They are demanding "full pensions" from the Ukrainian government and a meeting with Prime Minister Mykola Azarov.
Some 400 Chornobyl veterans occupied a meeting room in the Donetsk pension fund building on November 14 and are still there.
They say they will not leave until the government annuls its recent decision to cut by at least 80 percent the pensions paid to veterans of the 1986 nuclear disaster cleanup and of the Soviet-Afghan war.
Donetsk Oblast leaders, the oblast prosecutor, and police officials held talks with the protesters, but did not reach any agreement.
Volodymyr Petrenko from the NGO Chornobyl-Unity told RFE/RL the police will not allow anyone inside the pension fund building and have threatened to launch criminal cases against the protest organizers.
RFE/RL reports from the scene that some 270 men and women who are not only veterans of Chornobyl, but also veterans of the war in Afghanistan and "children of World War II," started setting up tents near the pension fund building, saying that they are ready to join the hunger strike.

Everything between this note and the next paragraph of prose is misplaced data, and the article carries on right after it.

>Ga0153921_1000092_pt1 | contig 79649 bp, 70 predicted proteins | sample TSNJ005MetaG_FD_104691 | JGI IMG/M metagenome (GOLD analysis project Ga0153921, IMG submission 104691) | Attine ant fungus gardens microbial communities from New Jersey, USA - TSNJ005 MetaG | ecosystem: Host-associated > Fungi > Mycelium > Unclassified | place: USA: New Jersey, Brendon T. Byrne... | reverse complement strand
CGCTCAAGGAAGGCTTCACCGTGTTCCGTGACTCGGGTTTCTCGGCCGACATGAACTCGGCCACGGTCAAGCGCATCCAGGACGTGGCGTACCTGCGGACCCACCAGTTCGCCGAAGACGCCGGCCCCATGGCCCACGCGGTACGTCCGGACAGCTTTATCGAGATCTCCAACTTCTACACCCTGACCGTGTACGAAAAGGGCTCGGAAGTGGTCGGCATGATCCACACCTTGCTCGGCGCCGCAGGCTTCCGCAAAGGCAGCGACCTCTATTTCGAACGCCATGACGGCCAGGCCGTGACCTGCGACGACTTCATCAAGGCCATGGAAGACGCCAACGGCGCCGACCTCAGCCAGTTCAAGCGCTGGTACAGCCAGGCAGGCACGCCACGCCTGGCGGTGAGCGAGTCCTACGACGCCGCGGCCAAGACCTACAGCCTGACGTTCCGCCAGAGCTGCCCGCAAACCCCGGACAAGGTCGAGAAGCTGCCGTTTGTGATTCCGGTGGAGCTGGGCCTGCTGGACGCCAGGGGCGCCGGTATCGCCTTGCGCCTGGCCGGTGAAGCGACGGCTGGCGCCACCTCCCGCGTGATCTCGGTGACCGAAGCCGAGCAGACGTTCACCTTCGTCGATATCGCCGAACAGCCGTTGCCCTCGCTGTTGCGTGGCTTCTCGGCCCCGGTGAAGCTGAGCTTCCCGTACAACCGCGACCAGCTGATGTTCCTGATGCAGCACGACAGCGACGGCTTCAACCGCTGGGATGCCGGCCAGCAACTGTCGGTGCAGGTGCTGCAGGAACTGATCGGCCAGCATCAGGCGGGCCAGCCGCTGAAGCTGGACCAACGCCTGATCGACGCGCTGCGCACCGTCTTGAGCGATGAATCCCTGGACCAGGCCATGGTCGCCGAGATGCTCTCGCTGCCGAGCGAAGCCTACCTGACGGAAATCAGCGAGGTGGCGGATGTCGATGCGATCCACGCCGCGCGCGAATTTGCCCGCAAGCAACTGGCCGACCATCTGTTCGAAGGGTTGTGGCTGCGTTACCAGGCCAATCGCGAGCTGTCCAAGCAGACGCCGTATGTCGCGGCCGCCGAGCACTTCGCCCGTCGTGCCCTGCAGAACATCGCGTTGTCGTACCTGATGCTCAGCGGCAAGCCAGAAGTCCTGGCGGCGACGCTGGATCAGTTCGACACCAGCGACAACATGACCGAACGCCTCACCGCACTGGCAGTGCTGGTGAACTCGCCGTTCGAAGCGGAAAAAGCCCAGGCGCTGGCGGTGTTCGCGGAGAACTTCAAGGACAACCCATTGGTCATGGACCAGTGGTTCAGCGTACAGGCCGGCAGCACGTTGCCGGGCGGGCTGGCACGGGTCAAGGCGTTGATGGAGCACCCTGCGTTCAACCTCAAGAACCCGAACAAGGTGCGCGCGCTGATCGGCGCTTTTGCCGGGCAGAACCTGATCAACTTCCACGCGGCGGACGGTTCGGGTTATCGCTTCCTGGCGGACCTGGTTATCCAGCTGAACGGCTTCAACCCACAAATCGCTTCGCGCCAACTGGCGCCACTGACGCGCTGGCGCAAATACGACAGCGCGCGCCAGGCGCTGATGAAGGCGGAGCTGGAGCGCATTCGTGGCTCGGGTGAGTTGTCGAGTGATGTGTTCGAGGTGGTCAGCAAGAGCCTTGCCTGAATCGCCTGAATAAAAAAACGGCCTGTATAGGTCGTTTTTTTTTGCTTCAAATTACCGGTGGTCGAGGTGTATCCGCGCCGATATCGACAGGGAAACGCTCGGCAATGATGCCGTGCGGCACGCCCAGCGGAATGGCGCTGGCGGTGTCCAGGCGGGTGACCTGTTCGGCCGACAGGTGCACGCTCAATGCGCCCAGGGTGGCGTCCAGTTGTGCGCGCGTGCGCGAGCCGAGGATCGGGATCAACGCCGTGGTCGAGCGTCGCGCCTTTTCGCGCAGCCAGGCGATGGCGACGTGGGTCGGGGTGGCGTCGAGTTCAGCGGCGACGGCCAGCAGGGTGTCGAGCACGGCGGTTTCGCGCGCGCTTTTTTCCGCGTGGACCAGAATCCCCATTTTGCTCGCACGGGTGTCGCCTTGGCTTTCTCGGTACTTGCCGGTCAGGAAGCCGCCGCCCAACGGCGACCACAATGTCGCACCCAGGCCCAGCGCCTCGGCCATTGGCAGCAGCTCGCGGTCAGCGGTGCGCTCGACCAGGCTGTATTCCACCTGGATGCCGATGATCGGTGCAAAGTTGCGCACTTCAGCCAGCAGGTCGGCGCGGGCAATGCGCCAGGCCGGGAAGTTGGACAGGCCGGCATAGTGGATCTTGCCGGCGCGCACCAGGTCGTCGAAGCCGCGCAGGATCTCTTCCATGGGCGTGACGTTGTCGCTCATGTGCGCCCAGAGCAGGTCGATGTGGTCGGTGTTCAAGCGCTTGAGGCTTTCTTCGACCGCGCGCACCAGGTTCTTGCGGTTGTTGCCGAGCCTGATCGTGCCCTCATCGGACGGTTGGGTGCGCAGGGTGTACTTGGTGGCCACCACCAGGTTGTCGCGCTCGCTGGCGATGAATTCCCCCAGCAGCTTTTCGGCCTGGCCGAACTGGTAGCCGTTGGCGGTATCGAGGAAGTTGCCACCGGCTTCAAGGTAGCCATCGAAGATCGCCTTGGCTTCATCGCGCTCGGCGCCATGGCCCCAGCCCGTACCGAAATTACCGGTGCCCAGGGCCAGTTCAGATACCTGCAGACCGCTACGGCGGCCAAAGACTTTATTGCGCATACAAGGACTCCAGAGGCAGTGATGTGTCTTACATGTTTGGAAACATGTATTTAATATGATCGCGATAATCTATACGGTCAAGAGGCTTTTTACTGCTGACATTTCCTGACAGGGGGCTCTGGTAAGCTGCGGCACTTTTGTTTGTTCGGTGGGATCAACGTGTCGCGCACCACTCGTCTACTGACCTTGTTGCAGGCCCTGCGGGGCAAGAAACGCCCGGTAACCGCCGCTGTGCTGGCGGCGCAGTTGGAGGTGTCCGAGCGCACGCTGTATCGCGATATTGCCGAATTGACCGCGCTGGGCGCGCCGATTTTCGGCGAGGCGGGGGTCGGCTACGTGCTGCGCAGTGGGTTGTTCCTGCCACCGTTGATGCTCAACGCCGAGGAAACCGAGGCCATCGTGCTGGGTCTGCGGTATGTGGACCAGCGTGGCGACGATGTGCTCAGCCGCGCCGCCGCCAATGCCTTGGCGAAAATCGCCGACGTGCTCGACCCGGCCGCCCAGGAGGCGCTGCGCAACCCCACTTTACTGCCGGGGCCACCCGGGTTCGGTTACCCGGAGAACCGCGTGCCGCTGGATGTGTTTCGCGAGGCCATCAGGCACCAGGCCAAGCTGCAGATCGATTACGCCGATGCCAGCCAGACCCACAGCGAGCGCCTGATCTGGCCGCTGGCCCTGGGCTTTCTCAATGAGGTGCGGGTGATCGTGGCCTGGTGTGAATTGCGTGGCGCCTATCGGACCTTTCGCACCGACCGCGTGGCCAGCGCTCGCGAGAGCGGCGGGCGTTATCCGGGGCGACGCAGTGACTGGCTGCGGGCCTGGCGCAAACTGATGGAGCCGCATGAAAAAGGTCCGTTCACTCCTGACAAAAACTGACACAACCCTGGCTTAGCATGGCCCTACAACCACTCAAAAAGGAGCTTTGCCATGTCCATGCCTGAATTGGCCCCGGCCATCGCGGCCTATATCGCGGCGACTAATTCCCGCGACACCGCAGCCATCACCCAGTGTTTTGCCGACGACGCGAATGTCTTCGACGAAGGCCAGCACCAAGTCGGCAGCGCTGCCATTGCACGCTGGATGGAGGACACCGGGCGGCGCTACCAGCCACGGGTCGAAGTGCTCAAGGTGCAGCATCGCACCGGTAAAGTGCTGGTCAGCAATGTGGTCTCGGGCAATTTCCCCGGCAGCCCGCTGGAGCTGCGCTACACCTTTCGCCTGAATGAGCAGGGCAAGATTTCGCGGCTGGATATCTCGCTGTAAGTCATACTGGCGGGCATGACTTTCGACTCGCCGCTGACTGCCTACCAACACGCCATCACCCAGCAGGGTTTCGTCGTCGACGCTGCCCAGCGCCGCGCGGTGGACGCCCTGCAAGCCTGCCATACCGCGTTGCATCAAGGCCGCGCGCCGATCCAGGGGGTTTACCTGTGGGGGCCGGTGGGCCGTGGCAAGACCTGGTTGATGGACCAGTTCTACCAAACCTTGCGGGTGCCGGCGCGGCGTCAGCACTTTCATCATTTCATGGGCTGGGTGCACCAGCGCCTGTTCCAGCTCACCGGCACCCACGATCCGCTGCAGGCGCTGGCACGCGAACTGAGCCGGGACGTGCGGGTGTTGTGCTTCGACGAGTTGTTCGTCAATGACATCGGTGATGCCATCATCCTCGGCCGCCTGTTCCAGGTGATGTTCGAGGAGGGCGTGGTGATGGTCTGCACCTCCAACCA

The Ukrainian government decided in September to cut the pensions of Chornobyl cleanup and Afghan war veterans and of elderly people who used to receive additional financial allowances for either having fought or worked as children during World War II.
That decision triggered protests across Ukraine.
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